Then as it went through, it just became just this scribbling and you could not read a word of it. The lady’s like, “Well, it’s pretty typical because you’re just so sick and you’re just barely hanging on in some ways.” 

It was a difficult time. It was all in the hospital where anybody came to visit, you had to gown up and be germ-free as much as possible.

We had a lot of visitors. We had different people coming in to show their support, which was really great, but it was a difficult time. 

How was the recovery from the SCT?

I had to be there a month before the transplant to get the cells and then a month after for just making sure I’m okay to go home. We spent the whole summer of ’98 in Denver in my mom’s house or at the hospital. 

It was a big deal, but boy, I came out of it great. After about a year, it took about a year where I wasn’t feeling sick all the time and building my strength back.

How was dealing with all the travel for transplant follow-up?

When we lived in Rock Springs, I was going back every three months, and it was difficult because they were doing just extensive testing every time. I would have to take the kids out of school, well, my daughter was in school, we homeschooled her for kindergarten, and then we put her in school for second grade. We took her out of school for two weeks each time.

Every three months, we go to Denver for two weeks. They do a bunch of testing, a day’s worth, we stay there, and then we have to go back for the results and different things like that. That was a hard time just getting through that and going up every three months.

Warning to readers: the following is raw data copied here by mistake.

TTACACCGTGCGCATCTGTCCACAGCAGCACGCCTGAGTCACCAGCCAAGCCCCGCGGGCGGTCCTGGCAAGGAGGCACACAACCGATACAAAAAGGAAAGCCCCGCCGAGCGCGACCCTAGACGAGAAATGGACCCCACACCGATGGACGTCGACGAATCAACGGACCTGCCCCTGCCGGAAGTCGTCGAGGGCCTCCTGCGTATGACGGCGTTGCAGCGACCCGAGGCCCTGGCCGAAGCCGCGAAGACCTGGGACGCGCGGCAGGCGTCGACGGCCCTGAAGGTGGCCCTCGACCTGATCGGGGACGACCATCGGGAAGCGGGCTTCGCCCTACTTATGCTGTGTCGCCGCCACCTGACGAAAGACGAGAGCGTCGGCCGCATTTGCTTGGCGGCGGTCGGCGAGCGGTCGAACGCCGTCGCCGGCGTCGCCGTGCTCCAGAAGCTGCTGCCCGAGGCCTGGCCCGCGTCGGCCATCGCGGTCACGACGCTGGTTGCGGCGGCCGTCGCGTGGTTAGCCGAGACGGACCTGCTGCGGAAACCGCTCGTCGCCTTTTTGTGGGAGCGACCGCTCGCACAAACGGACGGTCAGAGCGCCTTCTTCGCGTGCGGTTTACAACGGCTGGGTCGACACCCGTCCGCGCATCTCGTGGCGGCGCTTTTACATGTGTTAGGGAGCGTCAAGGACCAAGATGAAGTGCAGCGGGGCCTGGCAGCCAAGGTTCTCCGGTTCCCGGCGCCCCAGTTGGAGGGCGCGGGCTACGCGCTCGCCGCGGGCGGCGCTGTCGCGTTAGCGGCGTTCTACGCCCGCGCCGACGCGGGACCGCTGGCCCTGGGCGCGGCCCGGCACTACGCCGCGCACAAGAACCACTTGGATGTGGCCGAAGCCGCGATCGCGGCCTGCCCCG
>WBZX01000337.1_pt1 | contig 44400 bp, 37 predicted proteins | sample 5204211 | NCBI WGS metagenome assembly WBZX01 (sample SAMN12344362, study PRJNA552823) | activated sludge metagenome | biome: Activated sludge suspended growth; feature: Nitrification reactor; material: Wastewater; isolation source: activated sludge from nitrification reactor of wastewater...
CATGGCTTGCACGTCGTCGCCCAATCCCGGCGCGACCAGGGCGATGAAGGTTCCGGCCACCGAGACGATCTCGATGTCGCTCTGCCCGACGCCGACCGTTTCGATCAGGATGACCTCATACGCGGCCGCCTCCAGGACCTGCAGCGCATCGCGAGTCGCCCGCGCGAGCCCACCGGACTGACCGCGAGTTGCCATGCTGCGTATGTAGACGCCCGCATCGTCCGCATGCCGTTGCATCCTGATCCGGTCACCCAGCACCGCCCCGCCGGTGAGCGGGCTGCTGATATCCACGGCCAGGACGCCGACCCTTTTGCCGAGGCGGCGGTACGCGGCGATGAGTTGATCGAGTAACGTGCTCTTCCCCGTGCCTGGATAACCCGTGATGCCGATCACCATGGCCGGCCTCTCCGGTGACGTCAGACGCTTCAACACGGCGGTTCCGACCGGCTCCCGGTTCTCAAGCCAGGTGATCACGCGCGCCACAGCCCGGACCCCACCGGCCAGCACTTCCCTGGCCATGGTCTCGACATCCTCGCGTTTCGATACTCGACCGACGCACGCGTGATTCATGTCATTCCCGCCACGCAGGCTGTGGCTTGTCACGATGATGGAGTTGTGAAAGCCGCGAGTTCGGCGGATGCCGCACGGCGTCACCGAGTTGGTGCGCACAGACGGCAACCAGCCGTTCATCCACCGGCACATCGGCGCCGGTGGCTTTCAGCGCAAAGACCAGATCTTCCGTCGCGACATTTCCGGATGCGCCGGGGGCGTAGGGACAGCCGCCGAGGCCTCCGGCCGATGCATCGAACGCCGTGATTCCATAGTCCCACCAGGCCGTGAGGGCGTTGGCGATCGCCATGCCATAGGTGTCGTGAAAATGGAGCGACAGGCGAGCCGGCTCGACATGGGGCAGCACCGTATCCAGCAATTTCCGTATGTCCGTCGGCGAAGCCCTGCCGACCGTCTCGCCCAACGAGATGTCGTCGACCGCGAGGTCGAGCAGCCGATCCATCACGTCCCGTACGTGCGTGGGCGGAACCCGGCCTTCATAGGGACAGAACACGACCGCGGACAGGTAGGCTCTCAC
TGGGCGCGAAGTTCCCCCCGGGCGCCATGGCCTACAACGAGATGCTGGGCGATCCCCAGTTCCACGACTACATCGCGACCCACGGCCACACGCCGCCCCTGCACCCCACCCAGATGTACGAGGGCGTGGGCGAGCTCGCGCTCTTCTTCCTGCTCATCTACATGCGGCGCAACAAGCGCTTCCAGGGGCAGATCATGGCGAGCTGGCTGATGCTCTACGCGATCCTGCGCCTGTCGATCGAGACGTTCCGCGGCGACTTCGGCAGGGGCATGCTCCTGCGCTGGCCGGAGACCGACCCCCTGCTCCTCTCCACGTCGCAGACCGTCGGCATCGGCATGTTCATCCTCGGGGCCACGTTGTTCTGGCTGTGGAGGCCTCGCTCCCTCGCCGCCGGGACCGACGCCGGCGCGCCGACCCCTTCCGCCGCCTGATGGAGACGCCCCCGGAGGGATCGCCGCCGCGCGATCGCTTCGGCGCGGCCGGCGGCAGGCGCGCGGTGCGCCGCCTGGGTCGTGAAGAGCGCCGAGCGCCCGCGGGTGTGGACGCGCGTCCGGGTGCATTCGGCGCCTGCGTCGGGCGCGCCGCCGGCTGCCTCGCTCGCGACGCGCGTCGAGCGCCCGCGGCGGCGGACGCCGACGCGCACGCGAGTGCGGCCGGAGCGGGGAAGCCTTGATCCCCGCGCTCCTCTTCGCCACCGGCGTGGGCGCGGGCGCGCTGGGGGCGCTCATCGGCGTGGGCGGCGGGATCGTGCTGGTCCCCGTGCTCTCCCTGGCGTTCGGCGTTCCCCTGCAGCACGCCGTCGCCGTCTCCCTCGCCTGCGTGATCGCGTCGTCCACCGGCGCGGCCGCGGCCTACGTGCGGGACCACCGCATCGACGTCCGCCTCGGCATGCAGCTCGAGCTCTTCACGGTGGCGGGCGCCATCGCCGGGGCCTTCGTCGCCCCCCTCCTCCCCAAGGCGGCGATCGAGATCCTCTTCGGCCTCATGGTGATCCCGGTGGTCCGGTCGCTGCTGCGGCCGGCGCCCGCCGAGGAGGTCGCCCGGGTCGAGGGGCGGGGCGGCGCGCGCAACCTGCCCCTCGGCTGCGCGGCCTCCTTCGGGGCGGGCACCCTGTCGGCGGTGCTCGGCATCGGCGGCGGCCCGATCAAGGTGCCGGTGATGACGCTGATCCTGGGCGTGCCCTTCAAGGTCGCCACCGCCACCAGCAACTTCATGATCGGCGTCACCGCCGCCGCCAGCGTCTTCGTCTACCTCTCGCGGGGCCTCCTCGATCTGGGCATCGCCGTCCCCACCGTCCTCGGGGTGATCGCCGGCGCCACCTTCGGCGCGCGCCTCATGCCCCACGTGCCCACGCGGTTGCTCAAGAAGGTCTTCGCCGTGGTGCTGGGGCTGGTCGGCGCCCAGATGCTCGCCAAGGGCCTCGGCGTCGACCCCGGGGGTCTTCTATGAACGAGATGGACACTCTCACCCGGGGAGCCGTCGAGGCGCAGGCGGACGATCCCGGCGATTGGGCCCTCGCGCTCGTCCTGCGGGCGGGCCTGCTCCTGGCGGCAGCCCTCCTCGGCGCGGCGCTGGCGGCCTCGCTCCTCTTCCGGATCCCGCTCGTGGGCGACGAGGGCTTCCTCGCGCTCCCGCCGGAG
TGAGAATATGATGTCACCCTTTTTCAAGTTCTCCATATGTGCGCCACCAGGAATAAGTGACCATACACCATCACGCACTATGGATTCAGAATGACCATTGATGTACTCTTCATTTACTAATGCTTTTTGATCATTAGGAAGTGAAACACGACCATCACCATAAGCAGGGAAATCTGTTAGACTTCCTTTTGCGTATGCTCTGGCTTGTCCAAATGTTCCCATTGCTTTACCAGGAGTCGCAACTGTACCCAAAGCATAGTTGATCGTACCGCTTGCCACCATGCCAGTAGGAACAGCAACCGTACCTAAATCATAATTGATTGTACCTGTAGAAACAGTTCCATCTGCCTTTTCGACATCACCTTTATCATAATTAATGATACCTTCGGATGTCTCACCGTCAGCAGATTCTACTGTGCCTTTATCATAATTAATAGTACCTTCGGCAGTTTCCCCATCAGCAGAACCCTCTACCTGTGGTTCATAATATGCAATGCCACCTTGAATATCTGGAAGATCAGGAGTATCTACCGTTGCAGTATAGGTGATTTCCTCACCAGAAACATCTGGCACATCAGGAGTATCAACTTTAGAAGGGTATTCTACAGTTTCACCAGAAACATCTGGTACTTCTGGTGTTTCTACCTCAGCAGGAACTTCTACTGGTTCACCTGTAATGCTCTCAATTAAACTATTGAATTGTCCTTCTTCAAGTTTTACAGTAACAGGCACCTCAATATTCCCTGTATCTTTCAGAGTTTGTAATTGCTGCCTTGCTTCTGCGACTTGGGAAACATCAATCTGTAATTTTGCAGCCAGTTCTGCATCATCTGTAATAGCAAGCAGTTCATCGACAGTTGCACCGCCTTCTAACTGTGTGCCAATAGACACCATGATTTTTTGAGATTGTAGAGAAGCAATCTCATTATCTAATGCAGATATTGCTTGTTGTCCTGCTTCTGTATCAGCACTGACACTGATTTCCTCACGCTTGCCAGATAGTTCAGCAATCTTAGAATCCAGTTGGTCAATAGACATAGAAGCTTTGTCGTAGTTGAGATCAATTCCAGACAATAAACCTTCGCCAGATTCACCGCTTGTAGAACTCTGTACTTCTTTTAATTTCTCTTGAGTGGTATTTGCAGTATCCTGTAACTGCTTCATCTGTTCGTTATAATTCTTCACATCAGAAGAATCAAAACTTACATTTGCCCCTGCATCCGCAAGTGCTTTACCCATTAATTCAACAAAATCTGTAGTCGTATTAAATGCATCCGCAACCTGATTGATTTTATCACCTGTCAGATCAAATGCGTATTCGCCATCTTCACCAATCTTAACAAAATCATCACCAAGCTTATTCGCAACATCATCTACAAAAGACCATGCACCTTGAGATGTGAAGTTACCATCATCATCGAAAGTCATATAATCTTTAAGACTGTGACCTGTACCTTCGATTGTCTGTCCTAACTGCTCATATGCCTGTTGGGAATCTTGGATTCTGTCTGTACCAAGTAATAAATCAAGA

Then, once they realized that I was doing great and that the stem cell transplant seemed to have worked, I went every six months. 

Moving to a Bigger Town

Then we moved to Cheyenne, Wyoming, which was a lot closer to Denver, which was nice. I was going about every six months, and then they released me to just a local oncologist in Cheyenne, where they have oncologists, which was nice. I did a six-month checkup then with that oncologist there in Cheyenne for many years, and I worked.

I lived a normal life. I felt great. I was exercising. I was doing everything that a mom does for her kids growing up.

They were getting older and in junior high in high school by then. It was just like, “Hey maybe I’m in remission forever.” 

They had told me, “Give us 10 years, and we’ll maybe have a cure by then.” That didn’t really happen but, boy, I had a long time where I could just live my life, so it was nice.

How did you manage the stress of a having a possible relapse?

It was difficult, because every time we go to the doctor, it was like, “Okay, is it back?” Even though they said give us 10 years, they also said, 99% it will come back.

Each time we’d go, we have this dark cloud over our heads thinking, “Is this the time when it’s going to come back?”

It was hard because I was always feeling pains. What is this pain? What is this pain?

It was just always a mind thing where I was just dealing with that all the time. I guess, for us, we just have a tremendous faith in God, and that’s the biggest thing that helped us was just to have trust in Him and know that He has the best plan for me. 

We just went that way along the whole journey, and I’m just so thankful for that because I don’t know how I would have done it without that in my life.